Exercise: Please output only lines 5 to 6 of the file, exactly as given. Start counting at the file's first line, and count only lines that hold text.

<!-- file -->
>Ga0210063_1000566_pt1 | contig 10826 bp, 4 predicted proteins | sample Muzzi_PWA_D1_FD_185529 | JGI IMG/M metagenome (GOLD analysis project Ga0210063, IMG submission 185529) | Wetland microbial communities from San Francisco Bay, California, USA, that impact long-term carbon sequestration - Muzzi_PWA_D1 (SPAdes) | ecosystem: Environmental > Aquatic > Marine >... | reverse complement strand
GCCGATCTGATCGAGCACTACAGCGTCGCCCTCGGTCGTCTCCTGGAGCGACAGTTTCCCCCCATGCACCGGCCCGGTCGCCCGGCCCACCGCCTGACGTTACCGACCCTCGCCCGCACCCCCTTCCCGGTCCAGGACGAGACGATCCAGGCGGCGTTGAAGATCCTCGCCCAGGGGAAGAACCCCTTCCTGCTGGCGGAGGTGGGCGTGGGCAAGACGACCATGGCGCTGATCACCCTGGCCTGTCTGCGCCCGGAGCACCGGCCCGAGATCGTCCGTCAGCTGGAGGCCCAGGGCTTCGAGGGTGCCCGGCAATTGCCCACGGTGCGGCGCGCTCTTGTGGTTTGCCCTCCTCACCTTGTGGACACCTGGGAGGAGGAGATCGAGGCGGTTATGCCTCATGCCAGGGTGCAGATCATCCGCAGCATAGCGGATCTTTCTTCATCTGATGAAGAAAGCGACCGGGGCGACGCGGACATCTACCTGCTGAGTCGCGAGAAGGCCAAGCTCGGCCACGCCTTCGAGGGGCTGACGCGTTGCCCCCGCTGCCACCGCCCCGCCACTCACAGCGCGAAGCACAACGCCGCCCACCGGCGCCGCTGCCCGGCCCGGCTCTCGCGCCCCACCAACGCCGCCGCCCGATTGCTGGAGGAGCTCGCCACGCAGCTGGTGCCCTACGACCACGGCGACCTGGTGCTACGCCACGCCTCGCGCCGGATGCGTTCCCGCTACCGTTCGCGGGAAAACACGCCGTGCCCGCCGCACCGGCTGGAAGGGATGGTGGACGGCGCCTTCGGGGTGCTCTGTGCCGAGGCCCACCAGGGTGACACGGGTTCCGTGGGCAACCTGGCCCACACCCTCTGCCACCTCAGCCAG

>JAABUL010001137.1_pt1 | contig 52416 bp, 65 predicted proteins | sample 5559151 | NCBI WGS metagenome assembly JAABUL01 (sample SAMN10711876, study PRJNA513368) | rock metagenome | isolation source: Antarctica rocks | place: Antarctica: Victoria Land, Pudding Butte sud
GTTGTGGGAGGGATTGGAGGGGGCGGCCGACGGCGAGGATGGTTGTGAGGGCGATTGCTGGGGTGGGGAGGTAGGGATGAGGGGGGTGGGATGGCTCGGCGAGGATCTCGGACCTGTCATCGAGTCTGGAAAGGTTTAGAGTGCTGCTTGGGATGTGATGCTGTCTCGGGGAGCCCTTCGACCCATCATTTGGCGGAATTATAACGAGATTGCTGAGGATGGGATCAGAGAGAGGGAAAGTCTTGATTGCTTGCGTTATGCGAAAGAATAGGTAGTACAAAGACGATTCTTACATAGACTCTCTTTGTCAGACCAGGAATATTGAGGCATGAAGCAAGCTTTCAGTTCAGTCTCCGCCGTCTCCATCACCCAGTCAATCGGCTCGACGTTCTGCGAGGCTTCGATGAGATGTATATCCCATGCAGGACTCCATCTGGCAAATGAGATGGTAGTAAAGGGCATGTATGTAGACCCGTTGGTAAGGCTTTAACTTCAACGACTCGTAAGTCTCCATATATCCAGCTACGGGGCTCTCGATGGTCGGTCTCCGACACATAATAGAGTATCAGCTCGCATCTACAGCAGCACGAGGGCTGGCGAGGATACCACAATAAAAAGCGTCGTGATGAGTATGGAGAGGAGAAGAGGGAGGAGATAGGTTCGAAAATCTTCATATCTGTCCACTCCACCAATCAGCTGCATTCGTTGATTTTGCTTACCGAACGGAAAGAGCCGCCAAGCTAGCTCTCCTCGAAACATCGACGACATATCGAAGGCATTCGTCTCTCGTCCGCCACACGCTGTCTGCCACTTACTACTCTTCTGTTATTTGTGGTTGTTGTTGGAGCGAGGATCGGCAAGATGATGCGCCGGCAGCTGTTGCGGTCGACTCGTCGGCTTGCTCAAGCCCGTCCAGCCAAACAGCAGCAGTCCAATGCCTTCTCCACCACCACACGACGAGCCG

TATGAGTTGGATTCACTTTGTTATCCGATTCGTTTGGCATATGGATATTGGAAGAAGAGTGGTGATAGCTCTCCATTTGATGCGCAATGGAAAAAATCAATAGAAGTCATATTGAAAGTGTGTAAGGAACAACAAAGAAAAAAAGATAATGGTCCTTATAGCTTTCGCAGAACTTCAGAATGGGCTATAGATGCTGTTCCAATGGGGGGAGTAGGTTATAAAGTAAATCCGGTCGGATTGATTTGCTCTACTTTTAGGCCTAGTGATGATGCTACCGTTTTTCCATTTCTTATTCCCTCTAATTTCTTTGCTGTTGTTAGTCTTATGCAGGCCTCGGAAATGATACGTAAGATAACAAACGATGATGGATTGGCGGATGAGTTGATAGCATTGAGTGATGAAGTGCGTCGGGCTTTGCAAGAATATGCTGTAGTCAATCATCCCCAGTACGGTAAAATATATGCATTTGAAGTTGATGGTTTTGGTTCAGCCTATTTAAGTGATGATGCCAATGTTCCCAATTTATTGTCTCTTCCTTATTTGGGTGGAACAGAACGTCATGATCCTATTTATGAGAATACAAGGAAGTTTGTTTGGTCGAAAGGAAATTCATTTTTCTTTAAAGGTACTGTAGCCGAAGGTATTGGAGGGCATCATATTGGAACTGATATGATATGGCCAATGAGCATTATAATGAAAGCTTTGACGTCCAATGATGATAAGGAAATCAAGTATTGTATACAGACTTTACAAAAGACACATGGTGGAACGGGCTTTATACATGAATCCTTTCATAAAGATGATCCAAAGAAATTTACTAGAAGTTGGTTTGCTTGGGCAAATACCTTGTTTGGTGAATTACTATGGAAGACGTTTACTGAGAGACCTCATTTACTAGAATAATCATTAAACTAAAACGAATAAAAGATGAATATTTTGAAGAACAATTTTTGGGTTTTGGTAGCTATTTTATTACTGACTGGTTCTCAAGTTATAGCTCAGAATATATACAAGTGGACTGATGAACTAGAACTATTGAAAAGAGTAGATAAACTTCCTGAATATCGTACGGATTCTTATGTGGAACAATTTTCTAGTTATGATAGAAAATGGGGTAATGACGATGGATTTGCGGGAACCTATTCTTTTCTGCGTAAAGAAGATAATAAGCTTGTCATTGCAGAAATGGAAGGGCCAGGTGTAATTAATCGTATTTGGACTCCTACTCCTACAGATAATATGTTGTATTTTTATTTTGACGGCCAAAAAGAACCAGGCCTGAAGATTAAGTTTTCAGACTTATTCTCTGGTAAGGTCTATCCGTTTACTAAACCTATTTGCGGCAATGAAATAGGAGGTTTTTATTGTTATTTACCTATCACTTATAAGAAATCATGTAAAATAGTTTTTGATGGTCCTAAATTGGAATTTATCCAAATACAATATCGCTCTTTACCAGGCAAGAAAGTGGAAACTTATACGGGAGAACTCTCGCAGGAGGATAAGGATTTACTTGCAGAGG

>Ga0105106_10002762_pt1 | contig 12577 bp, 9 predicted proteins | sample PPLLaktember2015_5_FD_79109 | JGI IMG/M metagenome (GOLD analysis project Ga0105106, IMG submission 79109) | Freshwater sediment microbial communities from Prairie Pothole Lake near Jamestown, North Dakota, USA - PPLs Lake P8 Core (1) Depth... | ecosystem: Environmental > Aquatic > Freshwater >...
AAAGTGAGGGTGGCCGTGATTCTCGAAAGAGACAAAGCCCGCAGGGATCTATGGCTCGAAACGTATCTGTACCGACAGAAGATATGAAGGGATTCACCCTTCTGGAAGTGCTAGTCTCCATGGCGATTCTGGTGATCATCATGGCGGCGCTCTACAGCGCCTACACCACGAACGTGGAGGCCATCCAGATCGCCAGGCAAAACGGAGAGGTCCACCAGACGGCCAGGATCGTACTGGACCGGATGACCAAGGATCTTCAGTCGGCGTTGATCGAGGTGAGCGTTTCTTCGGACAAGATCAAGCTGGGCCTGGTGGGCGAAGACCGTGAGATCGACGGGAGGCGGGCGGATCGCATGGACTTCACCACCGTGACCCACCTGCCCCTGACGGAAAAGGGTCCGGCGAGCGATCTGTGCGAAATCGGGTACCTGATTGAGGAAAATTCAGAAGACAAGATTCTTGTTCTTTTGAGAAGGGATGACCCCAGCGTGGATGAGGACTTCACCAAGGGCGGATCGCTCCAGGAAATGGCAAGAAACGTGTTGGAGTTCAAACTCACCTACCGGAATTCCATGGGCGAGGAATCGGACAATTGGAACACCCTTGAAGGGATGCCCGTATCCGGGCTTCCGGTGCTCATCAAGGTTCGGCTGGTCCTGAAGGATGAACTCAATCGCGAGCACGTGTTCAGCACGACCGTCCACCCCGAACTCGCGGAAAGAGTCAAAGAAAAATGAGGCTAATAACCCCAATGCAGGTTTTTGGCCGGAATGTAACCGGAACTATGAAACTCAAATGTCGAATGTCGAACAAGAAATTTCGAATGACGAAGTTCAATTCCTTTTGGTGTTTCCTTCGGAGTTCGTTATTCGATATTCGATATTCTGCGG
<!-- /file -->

TATGAGTTGGATTCACTTTGTTATCCGATTCGTTTGGCATATGGATATTGGAAGAAGAGTGGTGATAGCTCTCCATTTGATGCGCAATGGAAAAAATCAATAGAAGTCATATTGAAAGTGTGTAAGGAACAACAAAGAAAAAAAGATAATGGTCCTTATAGCTTTCGCAGAACTTCAGAATGGGCTATAGATGCTGTTCCAATGGGGGGAGTAGGTTATAAAGTAAATCCGGTCGGATTGATTTGCTCTACTTTTAGGCCTAGTGATGATGCTACCGTTTTTCCATTTCTTATTCCCTCTAATTTCTTTGCTGTTGTTAGTCTTATGCAGGCCTCGGAAATGATACGTAAGATAACAAACGATGATGGATTGGCGGATGAGTTGATAGCATTGAGTGATGAAGTGCGTCGGGCTTTGCAAGAATATGCTGTAGTCAATCATCCCCAGTACGGTAAAATATATGCATTTGAAGTTGATGGTTTTGGTTCAGCCTATTTAAGTGATGATGCCAATGTTCCCAATTTATTGTCTCTTCCTTATTTGGGTGGAACAGAACGTCATGATCCTATTTATGAGAATACAAGGAAGTTTGTTTGGTCGAAAGGAAATTCATTTTTCTTTAAAGGTACTGTAGCCGAAGGTATTGGAGGGCATCATATTGGAACTGATATGATATGGCCAATGAGCATTATAATGAAAGCTTTGACGTCCAATGATGATAAGGAAATCAAGTATTGTATACAGACTTTACAAAAGACACATGGTGGAACGGGCTTTATACATGAATCCTTTCATAAAGATGATCCAAAGAAATTTACTAGAAGTTGGTTTGCTTGGGCAAATACCTTGTTTGGTGAATTACTATGGAAGACGTTTACTGAGAGACCTCATTTACTAGAATAATCATTAAACTAAAACGAATAAAAGATGAATATTTTGAAGAACAATTTTTGGGTTTTGGTAGCTATTTTATTACTGACTGGTTCTCAAGTTATAGCTCAGAATATATACAAGTGGACTGATGAACTAGAACTATTGAAAAGAGTAGATAAACTTCCTGAATATCGTACGGATTCTTATGTGGAACAATTTTCTAGTTATGATAGAAAATGGGGTAATGACGATGGATTTGCGGGAACCTATTCTTTTCTGCGTAAAGAAGATAATAAGCTTGTCATTGCAGAAATGGAAGGGCCAGGTGTAATTAATCGTATTTGGACTCCTACTCCTACAGATAATATGTTGTATTTTTATTTTGACGGCCAAAAAGAACCAGGCCTGAAGATTAAGTTTTCAGACTTATTCTCTGGTAAGGTCTATCCGTTTACTAAACCTATTTGCGGCAATGAAATAGGAGGTTTTTATTGTTATTTACCTATCACTTATAAGAAATCATGTAAAATAGTTTTTGATGGTCCTAAATTGGAATTTATCCAAATACAATATCGCTCTTTACCAGGCAAGAAAGTGGAAACTTATACGGGAGAACTCTCGCAGGAGGATAAGGATTTACTTGCAGAGG

>Ga0105106_10002762_pt1 | contig 12577 bp, 9 predicted proteins | sample PPLLaktember2015_5_FD_79109 | JGI IMG/M metagenome (GOLD analysis project Ga0105106, IMG submission 79109) | Freshwater sediment microbial communities from Prairie Pothole Lake near Jamestown, North Dakota, USA - PPLs Lake P8 Core (1) Depth... | ecosystem: Environmental > Aquatic > Freshwater >...